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Freemasons’ £2.8m VAT Case Loss: Legal Battle

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The United Grand Lodge of England (UGLE), the world’s oldest Grand Lodge of Freemasons, recently faced a setback in its appeal for a £2.8m VAT refund on membership fees.

The case revolved around UGLE’s contention that it should be exempt from VAT charges due to its predominantly philanthropic nature. However, the tribunal’s decision shed light on a more nuanced perspective.

Freemasons’ Legal VAT Case

In a legal battle spanning from 2014 to 2018, the Grand Lodge sought VAT refunds on membership fees, arguing for exemption under Article 132(1)(1) of Council Directive 2006/112/VAT. This directive grants relief to organisations primarily aligned with philosophical, philanthropic, or civic aims.

Freemasons' Legal VAT Case

Despite UGLE’s annual income of £13m, with a significant portion derived from membership fees, the tribunal dismissed the claims, emphasising that the organisation had more than one ‘main aim’ and wasn’t solely philanthropic.

To know more about VAT in the UK visit our “VAT on Property Explained: A Complete Guide” article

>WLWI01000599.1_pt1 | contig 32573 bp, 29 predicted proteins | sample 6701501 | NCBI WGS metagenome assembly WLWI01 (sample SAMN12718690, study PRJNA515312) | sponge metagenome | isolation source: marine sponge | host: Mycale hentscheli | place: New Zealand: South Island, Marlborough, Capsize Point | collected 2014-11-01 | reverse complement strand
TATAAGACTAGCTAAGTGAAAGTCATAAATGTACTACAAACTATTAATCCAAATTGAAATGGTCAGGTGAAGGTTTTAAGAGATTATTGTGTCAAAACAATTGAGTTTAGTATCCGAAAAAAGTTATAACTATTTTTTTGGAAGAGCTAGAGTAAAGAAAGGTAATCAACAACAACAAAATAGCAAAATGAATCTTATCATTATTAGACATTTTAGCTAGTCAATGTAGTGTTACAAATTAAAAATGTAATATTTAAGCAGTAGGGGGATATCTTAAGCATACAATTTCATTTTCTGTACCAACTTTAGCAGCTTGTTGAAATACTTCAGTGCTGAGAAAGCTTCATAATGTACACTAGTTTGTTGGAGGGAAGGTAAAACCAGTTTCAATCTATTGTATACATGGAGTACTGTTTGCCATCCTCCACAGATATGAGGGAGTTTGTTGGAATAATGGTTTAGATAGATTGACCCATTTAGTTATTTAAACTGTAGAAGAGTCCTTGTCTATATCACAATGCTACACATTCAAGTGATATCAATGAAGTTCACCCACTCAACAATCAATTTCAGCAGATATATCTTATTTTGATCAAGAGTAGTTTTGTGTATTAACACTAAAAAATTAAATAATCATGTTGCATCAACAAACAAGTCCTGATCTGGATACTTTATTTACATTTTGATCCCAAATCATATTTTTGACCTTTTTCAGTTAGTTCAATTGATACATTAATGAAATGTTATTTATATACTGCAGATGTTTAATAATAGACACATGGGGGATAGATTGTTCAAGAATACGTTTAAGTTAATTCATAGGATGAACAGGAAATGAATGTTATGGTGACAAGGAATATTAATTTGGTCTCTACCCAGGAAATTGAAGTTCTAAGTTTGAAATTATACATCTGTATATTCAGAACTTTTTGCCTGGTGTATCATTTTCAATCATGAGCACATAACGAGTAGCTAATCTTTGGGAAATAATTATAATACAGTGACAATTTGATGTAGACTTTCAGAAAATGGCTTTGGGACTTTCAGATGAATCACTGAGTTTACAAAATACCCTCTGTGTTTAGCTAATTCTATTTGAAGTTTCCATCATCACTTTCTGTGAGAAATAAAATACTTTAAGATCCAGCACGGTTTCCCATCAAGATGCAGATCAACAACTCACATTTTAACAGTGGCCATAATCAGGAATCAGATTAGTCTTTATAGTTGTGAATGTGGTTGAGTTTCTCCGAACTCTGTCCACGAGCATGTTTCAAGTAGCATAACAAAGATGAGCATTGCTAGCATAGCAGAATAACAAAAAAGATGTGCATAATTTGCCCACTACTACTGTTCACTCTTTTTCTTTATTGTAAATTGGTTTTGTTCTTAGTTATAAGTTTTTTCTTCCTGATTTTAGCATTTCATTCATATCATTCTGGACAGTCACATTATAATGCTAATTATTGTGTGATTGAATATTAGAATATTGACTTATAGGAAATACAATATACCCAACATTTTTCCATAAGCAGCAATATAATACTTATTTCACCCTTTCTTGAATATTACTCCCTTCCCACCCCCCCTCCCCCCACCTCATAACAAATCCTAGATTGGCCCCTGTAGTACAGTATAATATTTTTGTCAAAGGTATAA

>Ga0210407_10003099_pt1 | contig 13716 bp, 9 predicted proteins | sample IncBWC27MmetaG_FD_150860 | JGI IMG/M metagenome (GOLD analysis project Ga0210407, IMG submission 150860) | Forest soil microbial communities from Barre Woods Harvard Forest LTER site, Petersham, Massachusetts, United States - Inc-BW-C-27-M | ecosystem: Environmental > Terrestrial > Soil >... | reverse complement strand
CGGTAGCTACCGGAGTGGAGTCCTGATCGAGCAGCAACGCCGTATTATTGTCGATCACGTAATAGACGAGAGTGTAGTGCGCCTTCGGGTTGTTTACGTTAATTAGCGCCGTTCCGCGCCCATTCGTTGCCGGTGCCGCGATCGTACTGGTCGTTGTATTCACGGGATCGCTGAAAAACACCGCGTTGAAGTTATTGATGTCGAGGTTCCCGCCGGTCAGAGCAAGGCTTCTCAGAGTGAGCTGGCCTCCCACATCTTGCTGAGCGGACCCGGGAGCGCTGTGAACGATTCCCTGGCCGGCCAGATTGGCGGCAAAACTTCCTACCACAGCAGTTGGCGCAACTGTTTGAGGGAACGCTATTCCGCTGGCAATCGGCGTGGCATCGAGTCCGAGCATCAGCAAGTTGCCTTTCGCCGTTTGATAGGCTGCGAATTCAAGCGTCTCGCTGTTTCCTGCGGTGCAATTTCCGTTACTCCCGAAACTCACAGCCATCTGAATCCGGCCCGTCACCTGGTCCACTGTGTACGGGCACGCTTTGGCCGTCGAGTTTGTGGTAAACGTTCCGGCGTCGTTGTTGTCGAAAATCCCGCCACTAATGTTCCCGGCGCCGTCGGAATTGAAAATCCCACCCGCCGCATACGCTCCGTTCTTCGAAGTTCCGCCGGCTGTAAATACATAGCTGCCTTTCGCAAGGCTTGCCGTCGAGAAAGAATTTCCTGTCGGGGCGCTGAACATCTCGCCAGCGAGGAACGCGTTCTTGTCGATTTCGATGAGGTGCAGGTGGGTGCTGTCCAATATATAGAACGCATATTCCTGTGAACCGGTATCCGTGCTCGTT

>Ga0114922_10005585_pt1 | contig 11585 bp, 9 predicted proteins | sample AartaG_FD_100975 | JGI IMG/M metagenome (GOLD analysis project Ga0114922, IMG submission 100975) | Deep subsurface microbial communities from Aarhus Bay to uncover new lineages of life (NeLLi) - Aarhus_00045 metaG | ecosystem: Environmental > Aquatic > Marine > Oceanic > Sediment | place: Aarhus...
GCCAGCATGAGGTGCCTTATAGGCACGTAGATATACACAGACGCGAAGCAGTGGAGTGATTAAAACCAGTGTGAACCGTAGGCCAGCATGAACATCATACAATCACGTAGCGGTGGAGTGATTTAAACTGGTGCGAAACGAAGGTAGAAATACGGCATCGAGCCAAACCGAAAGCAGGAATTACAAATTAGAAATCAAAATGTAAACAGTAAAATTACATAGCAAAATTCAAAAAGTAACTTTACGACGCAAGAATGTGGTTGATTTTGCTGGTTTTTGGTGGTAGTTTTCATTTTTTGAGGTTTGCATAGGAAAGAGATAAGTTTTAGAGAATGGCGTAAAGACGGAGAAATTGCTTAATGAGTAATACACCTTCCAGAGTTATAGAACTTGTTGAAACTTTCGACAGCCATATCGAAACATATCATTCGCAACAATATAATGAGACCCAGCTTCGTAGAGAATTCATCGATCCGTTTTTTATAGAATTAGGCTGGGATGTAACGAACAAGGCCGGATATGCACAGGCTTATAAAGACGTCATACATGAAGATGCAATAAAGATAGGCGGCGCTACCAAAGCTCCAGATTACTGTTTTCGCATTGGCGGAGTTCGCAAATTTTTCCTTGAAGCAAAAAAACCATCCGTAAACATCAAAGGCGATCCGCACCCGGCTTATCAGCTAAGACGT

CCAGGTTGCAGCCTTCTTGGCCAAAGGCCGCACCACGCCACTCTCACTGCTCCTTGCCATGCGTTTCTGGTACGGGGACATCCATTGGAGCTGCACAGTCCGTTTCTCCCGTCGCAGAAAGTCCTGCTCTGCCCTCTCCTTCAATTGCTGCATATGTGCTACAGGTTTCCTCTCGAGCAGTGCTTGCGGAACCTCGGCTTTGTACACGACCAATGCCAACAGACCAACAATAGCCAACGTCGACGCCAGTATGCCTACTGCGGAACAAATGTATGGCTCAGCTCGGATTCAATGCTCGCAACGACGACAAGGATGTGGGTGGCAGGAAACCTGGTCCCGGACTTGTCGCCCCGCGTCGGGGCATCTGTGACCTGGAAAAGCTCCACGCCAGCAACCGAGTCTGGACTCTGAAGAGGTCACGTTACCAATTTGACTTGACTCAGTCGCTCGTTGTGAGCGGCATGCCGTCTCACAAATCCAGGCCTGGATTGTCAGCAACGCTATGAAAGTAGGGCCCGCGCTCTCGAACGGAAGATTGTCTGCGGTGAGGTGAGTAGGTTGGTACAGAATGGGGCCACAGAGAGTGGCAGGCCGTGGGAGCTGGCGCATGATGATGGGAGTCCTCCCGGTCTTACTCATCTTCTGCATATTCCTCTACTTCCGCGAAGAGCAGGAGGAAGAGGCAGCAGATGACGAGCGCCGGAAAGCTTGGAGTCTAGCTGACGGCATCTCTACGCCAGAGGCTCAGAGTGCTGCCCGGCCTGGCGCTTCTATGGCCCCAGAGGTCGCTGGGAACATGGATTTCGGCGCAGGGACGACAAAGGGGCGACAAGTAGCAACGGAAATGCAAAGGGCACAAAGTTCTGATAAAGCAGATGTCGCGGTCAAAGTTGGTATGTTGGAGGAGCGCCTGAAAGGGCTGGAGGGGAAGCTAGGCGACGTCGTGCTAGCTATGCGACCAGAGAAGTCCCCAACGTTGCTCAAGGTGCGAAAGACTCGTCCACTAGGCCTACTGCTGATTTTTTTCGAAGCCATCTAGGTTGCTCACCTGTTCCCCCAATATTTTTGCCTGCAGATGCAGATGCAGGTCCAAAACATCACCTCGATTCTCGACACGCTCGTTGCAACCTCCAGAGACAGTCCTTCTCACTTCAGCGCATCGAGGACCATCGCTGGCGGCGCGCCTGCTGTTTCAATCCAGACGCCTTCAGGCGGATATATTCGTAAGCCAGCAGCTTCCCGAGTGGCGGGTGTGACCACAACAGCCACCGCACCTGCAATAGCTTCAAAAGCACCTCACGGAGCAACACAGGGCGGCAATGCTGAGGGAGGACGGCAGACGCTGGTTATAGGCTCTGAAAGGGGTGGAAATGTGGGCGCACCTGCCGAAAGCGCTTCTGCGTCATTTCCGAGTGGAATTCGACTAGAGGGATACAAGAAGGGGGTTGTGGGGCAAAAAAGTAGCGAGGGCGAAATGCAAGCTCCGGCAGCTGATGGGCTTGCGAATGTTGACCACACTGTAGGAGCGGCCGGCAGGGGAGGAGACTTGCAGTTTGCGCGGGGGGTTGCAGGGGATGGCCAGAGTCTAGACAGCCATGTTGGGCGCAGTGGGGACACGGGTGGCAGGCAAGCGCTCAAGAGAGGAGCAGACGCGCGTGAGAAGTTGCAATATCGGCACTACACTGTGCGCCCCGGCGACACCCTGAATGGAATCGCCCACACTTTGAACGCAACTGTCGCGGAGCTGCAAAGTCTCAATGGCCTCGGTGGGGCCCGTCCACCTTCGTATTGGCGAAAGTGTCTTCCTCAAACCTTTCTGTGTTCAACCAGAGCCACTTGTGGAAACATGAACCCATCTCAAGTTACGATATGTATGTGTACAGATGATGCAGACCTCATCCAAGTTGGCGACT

UGLE’s initial appeal to the First Tier Tribunal (FTT) asserted exemption under its primary aim of being philosophical. However, the FTT disagreed, stating that UGLE had a main aim that wasn’t purely “philanthropic.”

The Tribunal Decision

The Upper Tribunal later criticised the FTT for adopting a narrow definition of “philanthropic” and directed attention to the organisation’s multiple aims. While UGLE argued its main aim was philosophical, HMRC contended that this was a factual assertion, not a legal one.

The Tribunal Decision

The tribunal’s ultimate decision hinged on whether, between 2010 and 2018, UGLE had one overarching aim encompassing philosophy, philanthropy, and civic pursuits. The case was dismissed, with the tribunal rejecting the notion that UGLE’s activities could be considered truly philanthropic.

To know more about VAT in the UK visit our “A Complete Guide to VAT Registration in the UK” article

In response, an HMRC spokesperson welcomed the decision, asserting that UGLE’s membership income is standard rated for VAT purposes.


The Freemasons’ £2.8m VAT case loss underscores the complexity of determining the philanthropic nature of organisations. As the Grand Lodge grapples with the aftermath, the implications of this legal battle extend beyond VAT refunds.

This raises questions about the broader categorisation of organisations with multifaceted objectives.

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